Jon said: “Nearly always the exits to the ridges are where problems occur, particularly Striding Edge and Swirral Edge. There can be steep snow banks which, particularly if they freeze over, can be hard névé and very solid snow and ice which, if you haven’t got the right equipment: crampons and ice-axe, to get down them, are very treacherous and unfortunately that’s where accidents have occurred in the past.

“So that’s something we often highlight. They are both east-facing, so they hold the ice and snow a lot longer than other areas.

“Cornices happen on the east side of the summit as well, and that’s something we particularly push. If you’ve done the edges, you can see it on the way up, and stay back from the edge, generally speaking, but the problem is if people come up from the western side, the Thirlmere side, they have no idea when they get to the summit, when they get to the edge they are just standing on frozen snow over a lot of nothing. So that’s another thing we highlight.”

Winter Mountain Leader Graham Uney will again run winter-skils courses. Photo: Bob Smith/grough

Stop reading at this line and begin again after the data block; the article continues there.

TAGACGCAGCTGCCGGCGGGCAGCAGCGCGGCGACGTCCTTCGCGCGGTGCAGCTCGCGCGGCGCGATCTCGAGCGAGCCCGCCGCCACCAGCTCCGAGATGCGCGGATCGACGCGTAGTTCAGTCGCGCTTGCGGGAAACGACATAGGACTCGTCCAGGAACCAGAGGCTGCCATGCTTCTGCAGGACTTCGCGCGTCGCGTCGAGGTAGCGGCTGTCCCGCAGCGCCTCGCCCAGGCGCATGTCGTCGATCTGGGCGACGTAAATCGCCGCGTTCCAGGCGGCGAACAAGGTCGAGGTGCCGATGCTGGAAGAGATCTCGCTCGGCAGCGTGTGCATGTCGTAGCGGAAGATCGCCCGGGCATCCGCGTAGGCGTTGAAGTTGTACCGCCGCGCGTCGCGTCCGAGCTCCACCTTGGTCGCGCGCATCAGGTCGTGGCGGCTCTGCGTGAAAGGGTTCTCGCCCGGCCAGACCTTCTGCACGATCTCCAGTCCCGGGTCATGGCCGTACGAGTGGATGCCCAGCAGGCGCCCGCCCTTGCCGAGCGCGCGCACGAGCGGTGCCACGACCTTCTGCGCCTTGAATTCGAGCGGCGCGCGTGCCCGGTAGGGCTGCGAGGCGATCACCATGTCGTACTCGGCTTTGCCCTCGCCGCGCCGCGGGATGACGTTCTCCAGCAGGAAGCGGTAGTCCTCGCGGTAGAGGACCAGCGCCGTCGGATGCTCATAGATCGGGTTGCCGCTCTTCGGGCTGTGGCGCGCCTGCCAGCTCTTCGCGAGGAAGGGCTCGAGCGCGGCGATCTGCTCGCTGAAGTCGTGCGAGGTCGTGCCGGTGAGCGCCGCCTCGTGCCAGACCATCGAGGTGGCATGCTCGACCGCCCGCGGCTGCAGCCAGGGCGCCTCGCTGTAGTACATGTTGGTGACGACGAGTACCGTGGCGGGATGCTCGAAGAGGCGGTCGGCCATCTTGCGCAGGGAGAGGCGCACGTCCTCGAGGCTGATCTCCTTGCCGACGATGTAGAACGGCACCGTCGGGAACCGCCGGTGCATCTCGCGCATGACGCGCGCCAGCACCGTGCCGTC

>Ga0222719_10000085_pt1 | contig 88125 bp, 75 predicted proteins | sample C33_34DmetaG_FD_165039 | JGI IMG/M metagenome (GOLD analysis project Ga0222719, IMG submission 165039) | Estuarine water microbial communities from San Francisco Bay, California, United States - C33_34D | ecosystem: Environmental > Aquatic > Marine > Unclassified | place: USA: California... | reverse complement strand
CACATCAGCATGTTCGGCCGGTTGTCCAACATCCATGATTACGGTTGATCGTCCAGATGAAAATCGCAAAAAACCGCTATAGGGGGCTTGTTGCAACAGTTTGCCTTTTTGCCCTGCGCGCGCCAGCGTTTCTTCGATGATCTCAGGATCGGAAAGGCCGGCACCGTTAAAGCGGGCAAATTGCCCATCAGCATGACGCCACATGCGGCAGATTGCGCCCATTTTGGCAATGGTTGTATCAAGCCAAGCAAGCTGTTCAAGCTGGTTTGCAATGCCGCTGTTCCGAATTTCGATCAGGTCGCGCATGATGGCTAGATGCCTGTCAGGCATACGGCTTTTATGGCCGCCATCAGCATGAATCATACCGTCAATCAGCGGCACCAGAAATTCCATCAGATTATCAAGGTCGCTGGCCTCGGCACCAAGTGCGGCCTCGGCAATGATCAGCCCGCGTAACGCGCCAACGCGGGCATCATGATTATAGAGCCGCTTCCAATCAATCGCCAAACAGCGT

Winter Mountain Leader Graham Uney will again run winter-skils courses. Photo: Bob Smith/grough

Graham said being a felltop assessor is a dream job for him. “It’s a job that suits both Jon and me, but it wouldn’t suit most people. People imagine it’s always lovely but it’s not. Most of the time, it’s middling. We get some good days; we get some bad days; but a lot of the time it’s just grey. That wouldn’t suit everybody and also, climbing the same mountain every day wouldn’t suit most people.

“A lot of people would just get bored. But it clearly suits us, because we’re both still doing it.”

Jon said: “You need a memory like a goldfish.

“We know Helvellyn well but in the past I’ve given people advice when they are going up without map and compass and had comments such as ‘Oh it’s all right mate, I’ve been up here five times before’ and I say: to be honest with you, I’ve been up here 450 times and I used my map and compass yesterday.

“I still have to navigate off the top in horrible conditions. If you can’t see, you can’t see, no matter how many times you’ve done it.”

As well as checking the Lake District Weatherline and the hashtag #summitsafely on Twitter, Jon recommends would-be Lakeland hillgoers learn mountain and winter skills and how to navigate safely. Details of Graham’s winter-skills courses can also be found on the Weatherline website.